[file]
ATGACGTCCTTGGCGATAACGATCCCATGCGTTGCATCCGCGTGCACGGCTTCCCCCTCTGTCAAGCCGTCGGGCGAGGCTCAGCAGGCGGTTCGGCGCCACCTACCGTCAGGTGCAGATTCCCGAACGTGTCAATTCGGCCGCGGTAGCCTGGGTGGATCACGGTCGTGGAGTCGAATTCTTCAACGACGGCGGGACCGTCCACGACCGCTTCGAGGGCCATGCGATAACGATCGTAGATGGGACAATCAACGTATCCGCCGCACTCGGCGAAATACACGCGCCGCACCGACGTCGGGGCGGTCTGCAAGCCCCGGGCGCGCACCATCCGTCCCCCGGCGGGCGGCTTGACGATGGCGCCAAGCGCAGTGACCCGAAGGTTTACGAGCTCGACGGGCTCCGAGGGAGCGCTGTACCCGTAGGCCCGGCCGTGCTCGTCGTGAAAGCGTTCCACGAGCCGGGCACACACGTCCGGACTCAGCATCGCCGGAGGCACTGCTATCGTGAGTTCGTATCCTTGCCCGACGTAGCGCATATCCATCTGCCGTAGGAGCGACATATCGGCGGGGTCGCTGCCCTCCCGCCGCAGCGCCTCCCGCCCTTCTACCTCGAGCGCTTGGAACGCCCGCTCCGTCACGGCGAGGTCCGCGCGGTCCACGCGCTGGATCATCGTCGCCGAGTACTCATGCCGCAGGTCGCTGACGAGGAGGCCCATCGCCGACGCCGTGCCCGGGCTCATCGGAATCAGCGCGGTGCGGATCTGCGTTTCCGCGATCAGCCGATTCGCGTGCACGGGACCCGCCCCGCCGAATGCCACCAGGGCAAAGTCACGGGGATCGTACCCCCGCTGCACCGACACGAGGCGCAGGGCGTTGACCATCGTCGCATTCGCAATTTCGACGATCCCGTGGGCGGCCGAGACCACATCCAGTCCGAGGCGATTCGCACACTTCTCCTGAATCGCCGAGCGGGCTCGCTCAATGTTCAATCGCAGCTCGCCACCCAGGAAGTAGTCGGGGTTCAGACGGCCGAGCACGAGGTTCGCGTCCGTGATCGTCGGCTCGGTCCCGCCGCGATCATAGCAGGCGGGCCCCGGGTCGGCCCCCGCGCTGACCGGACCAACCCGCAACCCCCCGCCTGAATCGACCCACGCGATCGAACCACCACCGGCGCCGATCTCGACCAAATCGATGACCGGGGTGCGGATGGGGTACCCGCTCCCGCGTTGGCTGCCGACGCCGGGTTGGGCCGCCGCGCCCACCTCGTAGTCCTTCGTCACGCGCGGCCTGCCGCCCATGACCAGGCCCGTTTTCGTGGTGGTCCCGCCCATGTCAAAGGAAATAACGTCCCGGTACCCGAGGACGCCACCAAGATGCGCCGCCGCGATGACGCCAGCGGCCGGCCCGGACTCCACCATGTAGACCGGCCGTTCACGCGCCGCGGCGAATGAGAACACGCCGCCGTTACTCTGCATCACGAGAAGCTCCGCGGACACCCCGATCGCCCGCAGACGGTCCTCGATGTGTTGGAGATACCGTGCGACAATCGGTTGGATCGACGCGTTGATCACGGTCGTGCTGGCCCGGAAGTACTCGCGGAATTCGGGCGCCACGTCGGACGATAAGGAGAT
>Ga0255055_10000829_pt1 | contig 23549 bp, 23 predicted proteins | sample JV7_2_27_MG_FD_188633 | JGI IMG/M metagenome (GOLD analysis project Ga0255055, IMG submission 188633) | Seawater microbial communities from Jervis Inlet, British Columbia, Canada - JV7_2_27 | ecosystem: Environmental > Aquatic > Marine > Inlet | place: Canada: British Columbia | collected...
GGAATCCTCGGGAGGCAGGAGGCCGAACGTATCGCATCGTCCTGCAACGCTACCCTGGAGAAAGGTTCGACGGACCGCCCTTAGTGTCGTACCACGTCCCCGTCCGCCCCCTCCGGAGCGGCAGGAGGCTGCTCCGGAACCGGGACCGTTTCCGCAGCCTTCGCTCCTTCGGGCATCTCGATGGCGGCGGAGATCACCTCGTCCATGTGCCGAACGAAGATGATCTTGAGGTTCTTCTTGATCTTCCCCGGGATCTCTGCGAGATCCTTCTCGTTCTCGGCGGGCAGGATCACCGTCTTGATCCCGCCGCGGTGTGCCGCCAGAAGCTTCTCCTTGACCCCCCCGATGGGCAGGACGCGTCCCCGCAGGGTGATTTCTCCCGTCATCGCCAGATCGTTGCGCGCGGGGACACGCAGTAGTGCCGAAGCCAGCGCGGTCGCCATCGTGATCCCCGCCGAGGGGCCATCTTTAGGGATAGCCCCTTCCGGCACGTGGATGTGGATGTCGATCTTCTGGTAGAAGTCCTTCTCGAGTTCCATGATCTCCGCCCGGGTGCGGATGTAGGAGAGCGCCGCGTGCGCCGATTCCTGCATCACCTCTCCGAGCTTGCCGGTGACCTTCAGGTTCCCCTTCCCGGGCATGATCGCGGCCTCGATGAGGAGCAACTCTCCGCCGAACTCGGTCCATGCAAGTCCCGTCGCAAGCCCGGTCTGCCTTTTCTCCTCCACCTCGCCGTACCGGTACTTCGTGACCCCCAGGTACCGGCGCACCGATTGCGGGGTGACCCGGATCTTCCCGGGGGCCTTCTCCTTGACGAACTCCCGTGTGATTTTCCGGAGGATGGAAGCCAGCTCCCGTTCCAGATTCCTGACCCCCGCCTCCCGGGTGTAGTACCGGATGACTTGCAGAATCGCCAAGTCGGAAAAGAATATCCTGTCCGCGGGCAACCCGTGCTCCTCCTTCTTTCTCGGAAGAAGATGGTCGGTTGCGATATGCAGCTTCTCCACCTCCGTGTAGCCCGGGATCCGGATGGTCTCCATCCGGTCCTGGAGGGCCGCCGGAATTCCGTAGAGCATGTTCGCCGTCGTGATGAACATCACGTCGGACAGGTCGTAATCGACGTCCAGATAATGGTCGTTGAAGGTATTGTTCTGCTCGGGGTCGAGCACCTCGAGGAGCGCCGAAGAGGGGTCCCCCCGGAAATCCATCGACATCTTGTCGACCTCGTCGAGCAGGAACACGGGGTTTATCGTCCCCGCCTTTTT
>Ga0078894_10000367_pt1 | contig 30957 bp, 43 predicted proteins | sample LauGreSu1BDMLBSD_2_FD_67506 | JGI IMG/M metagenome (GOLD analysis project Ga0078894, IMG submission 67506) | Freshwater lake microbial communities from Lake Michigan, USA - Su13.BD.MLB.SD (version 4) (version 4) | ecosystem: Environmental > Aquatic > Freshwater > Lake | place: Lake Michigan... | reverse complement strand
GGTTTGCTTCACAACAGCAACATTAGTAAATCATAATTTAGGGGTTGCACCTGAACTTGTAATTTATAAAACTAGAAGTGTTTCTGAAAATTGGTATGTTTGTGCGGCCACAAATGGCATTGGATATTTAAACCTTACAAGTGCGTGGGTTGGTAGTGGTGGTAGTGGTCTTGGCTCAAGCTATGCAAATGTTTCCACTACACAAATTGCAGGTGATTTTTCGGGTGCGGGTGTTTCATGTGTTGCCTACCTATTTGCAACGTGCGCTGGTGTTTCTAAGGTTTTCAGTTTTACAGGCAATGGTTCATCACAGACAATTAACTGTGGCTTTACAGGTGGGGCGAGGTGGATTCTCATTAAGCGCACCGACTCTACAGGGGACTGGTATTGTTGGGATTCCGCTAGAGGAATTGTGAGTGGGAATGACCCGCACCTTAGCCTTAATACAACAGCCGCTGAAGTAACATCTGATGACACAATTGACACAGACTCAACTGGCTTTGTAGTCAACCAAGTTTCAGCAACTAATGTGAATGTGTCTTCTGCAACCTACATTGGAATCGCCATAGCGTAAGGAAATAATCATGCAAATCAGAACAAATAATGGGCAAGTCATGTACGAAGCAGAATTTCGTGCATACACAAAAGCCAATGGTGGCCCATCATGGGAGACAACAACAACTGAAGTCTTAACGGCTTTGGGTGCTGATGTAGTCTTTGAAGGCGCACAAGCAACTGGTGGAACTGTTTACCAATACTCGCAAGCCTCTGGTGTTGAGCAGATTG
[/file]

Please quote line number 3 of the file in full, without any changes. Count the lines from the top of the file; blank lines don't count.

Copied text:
GGAATCCTCGGGAGGCAGGAGGCCGAACGTATCGCATCGTCCTGCAACGCTACCCTGGAGAAAGGTTCGACGGACCGCCCTTAGTGTCGTACCACGTCCCCGTCCGCCCCCTCCGGAGCGGCAGGAGGCTGCTCCGGAACCGGGACCGTTTCCGCAGCCTTCGCTCCTTCGGGCATCTCGATGGCGGCGGAGATCACCTCGTCCATGTGCCGAACGAAGATGATCTTGAGGTTCTTCTTGATCTTCCCCGGGATCTCTGCGAGATCCTTCTCGTTCTCGGCGGGCAGGATCACCGTCTTGATCCCGCCGCGGTGTGCCGCCAGAAGCTTCTCCTTGACCCCCCCGATGGGCAGGACGCGTCCCCGCAGGGTGATTTCTCCCGTCATCGCCAGATCGTTGCGCGCGGGGACACGCAGTAGTGCCGAAGCCAGCGCGGTCGCCATCGTGATCCCCGCCGAGGGGCCATCTTTAGGGATAGCCCCTTCCGGCACGTGGATGTGGATGTCGATCTTCTGGTAGAAGTCCTTCTCGAGTTCCATGATCTCCGCCCGGGTGCGGATGTAGGAGAGCGCCGCGTGCGCCGATTCCTGCATCACCTCTCCGAGCTTGCCGGTGACCTTCAGGTTCCCCTTCCCGGGCATGATCGCGGCCTCGATGAGGAGCAACTCTCCGCCGAACTCGGTCCATGCAAGTCCCGTCGCAAGCCCGGTCTGCCTTTTCTCCTCCACCTCGCCGTACCGGTACTTCGTGACCCCCAGGTACCGGCGCACCGATTGCGGGGTGACCCGGATCTTCCCGGGGGCCTTCTCCTTGACGAACTCCCGTGTGATTTTCCGGAGGATGGAAGCCAGCTCCCGTTCCAGATTCCTGACCCCCGCCTCCCGGGTGTAGTACCGGATGACTTGCAGAATCGCCAAGTCGGAAAAGAATATCCTGTCCGCGGGCAACCCGTGCTCCTCCTTCTTTCTCGGAAGAAGATGGTCGGTTGCGATATGCAGCTTCTCCACCTCCGTGTAGCCCGGGATCCGGATGGTCTCCATCCGGTCCTGGAGGGCCGCCGGAATTCCGTAGAGCATGTTCGCCGTCGTGATGAACATCACGTCGGACAGGTCGTAATCGACGTCCAGATAATGGTCGTTGAAGGTATTGTTCTGCTCGGGGTCGAGCACCTCGAGGAGCGCCGAAGAGGGGTCCCCCCGGAAATCCATCGACATCTTGTCGACCTCGTCGAGCAGGAACACGGGGTTTATCGTCCCCGCCTTTTT